Over the course of his career Burt published research on the heritability of intelligence as measured in IQ tests using twin studies. It is now generally accepted that, at least a majority of, this research was fraudulent. The possibility of fraud was first brought to the attention of the scientific community by Leon J. Kamin in 1974. The smoking gun that Kamin cited was the constancy of Burt's correlation coefficients to 3 decimal places even when new data were twice added to the sample of twins.
The investigation that was conducted once Kamin had raised the alarm uncovered a number of other disturbing issues. In particular, two coauthors of Burt's published papers could not be traced, strongly suggesting that Burt had invented them.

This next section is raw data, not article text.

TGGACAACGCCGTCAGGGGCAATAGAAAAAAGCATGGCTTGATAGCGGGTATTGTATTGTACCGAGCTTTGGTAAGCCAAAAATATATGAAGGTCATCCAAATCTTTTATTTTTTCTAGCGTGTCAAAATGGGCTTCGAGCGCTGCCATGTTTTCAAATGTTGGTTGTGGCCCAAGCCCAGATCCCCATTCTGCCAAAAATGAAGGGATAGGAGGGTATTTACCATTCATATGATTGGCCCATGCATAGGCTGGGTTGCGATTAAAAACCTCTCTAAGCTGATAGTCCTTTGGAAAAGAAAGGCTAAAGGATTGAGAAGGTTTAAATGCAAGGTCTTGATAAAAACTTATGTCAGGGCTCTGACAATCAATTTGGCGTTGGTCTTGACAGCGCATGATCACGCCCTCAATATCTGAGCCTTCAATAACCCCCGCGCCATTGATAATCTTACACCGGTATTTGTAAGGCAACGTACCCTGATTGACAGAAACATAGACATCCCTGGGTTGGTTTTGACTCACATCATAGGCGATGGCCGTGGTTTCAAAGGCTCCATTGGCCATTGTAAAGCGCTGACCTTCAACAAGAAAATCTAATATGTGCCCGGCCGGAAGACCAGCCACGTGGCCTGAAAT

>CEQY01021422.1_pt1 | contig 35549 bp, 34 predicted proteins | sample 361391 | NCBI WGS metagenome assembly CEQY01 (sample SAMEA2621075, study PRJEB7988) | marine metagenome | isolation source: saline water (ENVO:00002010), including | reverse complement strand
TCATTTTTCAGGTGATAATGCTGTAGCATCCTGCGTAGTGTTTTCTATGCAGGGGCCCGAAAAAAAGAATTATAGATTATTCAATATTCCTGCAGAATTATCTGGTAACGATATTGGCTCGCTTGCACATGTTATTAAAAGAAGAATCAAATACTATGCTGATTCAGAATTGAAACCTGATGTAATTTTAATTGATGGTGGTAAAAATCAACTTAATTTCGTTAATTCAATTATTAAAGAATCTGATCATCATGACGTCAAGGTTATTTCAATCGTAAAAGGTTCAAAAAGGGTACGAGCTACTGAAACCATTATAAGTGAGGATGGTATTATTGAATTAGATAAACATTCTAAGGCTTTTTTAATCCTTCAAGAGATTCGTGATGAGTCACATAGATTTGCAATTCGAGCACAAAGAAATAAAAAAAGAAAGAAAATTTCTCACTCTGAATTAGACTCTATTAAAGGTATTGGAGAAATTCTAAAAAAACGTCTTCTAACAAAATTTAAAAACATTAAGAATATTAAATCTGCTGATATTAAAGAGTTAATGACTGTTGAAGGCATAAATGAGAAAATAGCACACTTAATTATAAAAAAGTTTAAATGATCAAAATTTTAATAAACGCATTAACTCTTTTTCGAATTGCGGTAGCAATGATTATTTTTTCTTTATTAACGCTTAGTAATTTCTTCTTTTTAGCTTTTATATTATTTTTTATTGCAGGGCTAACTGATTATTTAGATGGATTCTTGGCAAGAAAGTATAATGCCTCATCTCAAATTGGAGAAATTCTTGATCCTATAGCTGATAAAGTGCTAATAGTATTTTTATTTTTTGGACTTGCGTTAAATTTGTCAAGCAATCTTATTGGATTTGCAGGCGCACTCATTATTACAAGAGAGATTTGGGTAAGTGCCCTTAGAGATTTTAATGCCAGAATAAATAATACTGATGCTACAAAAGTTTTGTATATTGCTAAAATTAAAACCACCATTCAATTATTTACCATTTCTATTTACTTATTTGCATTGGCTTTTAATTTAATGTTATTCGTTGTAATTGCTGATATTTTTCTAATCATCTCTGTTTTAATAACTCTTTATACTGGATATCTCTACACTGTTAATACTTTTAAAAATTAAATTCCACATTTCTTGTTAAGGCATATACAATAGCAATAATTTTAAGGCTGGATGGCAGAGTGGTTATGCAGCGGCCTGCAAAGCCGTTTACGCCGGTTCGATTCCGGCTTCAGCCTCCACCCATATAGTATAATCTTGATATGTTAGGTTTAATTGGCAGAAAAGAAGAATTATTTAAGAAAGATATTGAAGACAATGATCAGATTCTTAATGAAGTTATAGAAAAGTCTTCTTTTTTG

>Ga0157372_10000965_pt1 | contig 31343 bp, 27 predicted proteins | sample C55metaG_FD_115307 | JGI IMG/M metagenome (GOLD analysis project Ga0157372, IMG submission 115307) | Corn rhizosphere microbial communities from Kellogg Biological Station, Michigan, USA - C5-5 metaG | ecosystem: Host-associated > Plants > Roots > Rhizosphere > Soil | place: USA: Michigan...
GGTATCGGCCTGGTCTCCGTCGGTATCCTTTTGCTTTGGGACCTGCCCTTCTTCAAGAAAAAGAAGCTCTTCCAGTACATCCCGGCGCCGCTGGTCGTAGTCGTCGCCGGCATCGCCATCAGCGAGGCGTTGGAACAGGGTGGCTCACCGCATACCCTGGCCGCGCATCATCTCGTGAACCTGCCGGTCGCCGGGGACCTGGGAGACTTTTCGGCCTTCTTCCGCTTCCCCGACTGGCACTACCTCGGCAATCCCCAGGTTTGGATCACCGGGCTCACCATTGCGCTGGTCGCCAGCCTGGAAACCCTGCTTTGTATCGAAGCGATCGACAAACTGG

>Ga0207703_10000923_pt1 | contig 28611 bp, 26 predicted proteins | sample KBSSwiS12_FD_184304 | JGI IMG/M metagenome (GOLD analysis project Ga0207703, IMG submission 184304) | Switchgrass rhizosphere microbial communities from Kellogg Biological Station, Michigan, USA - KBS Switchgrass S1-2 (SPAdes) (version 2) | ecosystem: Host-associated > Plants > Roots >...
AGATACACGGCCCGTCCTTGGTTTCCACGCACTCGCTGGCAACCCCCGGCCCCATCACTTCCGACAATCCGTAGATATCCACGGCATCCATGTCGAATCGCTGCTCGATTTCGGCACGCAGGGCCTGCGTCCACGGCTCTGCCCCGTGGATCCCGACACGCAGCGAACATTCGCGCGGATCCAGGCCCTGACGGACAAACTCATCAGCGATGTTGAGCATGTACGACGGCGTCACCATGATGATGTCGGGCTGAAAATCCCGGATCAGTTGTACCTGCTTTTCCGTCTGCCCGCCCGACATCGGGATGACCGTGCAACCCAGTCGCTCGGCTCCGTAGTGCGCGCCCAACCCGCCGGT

The correlation coefficient given by Burt for the IQs of identical twins reared apart is within the range that has been found by reputable studies conducted since his death. This has led some commentators to the conclusion that Burt may have conducted some genuine research before he took to fabricating further data to match the results he had already obtained.